|Ceolbeg: Ceolbeg 5
Peter Boond (flute, whistles, cittern, vocals);
Mike Katz (Highland bagpipes, electric bass guitar); Colin Matheson
(keyboards, guitar, accordion, vocals); Rod Paterson (guitar, vocals);
Wendy Stewart (electric harp; clarsach, concertina, vocals); Jim Walker
(drums, percussion, udu). 11 tracks, 52'19". Green Trax CDTRAX100.
phrase Ceol Beag, Scottish Gaelic for "small music,"
refers to the jigs, reels, and strathspeys of traditional Scottish
pipe music and contrasts with Ceol Mor, the `Big Music' of
the pibroch or classical Highland bagpipe repertoire. Ceolbeg
has been together for 18 years, albeit with many personnel changes,
but their stated aim has always been to focus on innovative approaches
to traditional Scottish music while preserving the essence of the
With their fifth album they seem to be quite focused on this mission;
more so than in some of their previous endeavours. This album sounds
like a cross between the the light, bouncy syncopated sound of Sil‚as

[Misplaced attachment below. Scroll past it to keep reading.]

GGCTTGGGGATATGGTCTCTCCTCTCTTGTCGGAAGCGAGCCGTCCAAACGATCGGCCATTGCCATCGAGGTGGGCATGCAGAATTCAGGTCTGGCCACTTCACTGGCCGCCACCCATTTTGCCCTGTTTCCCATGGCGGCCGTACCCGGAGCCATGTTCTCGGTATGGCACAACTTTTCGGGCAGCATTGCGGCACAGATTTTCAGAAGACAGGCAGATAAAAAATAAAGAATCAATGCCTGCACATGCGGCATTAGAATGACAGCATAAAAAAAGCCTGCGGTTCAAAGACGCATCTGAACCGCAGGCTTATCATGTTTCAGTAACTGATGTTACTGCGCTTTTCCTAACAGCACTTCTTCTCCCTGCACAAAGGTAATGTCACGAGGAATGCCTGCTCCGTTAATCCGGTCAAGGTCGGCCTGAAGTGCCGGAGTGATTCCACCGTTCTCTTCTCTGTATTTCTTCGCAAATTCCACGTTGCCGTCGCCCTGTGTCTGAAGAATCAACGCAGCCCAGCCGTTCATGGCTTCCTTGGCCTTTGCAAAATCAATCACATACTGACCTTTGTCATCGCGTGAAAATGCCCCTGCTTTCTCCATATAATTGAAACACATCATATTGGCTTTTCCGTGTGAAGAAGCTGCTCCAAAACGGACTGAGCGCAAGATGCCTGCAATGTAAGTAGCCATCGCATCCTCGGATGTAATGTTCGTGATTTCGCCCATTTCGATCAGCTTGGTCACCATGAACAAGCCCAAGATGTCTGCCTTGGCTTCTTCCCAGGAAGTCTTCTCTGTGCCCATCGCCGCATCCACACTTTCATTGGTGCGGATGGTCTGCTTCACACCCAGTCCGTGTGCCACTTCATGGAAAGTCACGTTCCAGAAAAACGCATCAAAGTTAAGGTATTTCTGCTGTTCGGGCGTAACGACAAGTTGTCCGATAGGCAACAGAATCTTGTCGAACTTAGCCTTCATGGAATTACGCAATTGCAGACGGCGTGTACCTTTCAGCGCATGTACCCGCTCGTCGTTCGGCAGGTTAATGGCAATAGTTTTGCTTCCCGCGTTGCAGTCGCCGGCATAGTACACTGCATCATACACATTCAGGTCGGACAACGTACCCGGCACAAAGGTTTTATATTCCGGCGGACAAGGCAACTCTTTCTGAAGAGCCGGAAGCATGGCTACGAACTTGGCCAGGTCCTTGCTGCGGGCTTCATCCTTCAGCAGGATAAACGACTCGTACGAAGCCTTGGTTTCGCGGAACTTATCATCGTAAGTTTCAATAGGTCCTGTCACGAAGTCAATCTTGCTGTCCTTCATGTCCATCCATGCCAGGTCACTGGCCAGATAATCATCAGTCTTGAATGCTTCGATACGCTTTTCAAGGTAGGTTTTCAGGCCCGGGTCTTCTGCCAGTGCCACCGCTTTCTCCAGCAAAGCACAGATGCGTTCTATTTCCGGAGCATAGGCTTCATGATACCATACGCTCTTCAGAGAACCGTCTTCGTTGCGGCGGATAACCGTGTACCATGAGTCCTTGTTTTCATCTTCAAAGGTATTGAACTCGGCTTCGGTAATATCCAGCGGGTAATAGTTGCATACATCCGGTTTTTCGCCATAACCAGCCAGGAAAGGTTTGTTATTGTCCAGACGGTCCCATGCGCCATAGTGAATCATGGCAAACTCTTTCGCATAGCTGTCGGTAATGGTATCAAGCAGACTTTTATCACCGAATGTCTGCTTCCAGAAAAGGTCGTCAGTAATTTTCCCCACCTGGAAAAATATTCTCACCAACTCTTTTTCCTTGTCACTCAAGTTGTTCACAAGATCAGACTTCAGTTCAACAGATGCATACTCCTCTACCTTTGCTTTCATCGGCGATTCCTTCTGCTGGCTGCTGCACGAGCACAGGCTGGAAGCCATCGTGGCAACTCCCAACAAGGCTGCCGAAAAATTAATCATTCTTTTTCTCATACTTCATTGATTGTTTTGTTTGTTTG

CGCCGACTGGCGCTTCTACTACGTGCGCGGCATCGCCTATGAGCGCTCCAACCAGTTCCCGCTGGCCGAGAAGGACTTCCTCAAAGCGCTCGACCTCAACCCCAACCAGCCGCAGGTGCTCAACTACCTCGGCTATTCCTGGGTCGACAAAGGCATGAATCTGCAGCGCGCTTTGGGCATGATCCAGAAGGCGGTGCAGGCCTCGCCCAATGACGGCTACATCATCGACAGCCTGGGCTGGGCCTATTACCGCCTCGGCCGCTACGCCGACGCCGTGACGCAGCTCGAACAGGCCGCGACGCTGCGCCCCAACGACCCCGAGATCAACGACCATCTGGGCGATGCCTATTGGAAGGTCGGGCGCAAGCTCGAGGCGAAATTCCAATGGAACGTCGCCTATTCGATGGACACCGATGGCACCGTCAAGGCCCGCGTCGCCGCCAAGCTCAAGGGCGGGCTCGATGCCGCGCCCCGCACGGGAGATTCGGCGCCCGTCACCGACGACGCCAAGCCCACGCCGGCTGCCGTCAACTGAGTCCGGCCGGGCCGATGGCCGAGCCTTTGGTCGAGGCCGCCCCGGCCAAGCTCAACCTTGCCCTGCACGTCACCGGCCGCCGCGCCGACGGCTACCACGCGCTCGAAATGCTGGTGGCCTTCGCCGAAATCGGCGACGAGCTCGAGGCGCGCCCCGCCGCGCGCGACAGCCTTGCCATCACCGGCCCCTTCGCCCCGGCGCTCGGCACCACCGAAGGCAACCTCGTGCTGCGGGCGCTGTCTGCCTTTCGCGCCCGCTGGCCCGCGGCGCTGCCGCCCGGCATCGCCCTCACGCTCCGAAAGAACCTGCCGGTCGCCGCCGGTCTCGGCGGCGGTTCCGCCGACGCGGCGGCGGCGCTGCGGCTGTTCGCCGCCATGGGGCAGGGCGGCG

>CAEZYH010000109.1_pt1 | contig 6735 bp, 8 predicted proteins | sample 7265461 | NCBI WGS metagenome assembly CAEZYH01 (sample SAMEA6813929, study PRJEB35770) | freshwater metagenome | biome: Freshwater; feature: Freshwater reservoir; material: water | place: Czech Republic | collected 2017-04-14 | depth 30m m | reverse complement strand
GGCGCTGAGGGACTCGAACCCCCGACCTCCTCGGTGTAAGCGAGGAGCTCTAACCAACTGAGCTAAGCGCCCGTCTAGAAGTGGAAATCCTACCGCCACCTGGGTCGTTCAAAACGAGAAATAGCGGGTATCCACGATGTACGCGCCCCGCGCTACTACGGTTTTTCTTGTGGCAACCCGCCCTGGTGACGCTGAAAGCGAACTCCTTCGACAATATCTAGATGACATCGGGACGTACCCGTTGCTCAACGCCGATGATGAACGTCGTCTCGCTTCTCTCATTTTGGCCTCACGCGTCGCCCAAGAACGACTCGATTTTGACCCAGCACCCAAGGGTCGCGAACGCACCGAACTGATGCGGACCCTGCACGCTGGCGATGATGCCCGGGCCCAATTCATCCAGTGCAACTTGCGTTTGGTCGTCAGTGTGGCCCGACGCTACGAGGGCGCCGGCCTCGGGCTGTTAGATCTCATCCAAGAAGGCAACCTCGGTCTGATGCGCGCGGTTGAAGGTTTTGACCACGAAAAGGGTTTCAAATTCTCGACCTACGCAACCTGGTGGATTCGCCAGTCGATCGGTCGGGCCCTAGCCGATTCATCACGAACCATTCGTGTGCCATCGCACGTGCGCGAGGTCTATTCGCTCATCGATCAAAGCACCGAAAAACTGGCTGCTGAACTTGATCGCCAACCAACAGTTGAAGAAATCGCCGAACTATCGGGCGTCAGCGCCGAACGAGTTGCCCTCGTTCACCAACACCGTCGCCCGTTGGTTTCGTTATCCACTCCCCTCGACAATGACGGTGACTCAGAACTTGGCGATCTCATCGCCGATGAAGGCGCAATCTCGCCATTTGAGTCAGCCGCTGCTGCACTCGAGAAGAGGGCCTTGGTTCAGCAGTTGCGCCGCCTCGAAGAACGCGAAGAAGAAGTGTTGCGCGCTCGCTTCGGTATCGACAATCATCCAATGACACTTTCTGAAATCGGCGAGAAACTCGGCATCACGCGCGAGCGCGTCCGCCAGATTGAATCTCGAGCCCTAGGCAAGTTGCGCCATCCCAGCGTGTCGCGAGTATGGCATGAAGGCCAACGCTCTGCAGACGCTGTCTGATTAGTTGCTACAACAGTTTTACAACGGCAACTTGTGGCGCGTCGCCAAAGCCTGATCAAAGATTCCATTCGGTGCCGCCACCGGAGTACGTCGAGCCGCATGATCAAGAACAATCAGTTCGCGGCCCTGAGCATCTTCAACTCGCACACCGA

and the strong synthesizer- and pipes-driven sound of The Battlefield
Band--with drum set and bass added to the mix. (If I wanted
to introduce a teenager to Scottish music, this is the band I'd pick.)
Somehow, the sound seems right for their material and they usually
avoid compromising the feel of this very Scottish repertoire.
The eleven pieces on Ceolbeg 5 range from two songs by Burns
(Willie Wastle and The Nodding Sonde - Gude'en tae ye
Kimmer) to tunes written by some of the great 20th century pipers
such as Donald MacLeod. The album also includes older traditional
tunes and music written in the lowland style by band members.
Even more than with The Given Note, the listener must be able
to enjoy an evolving traditional sound. This is a dense high-energy
album that demands and holds your attention. It will keep you awake
on a long drive home, and make you want to explore both this band
and the Scottish music they play.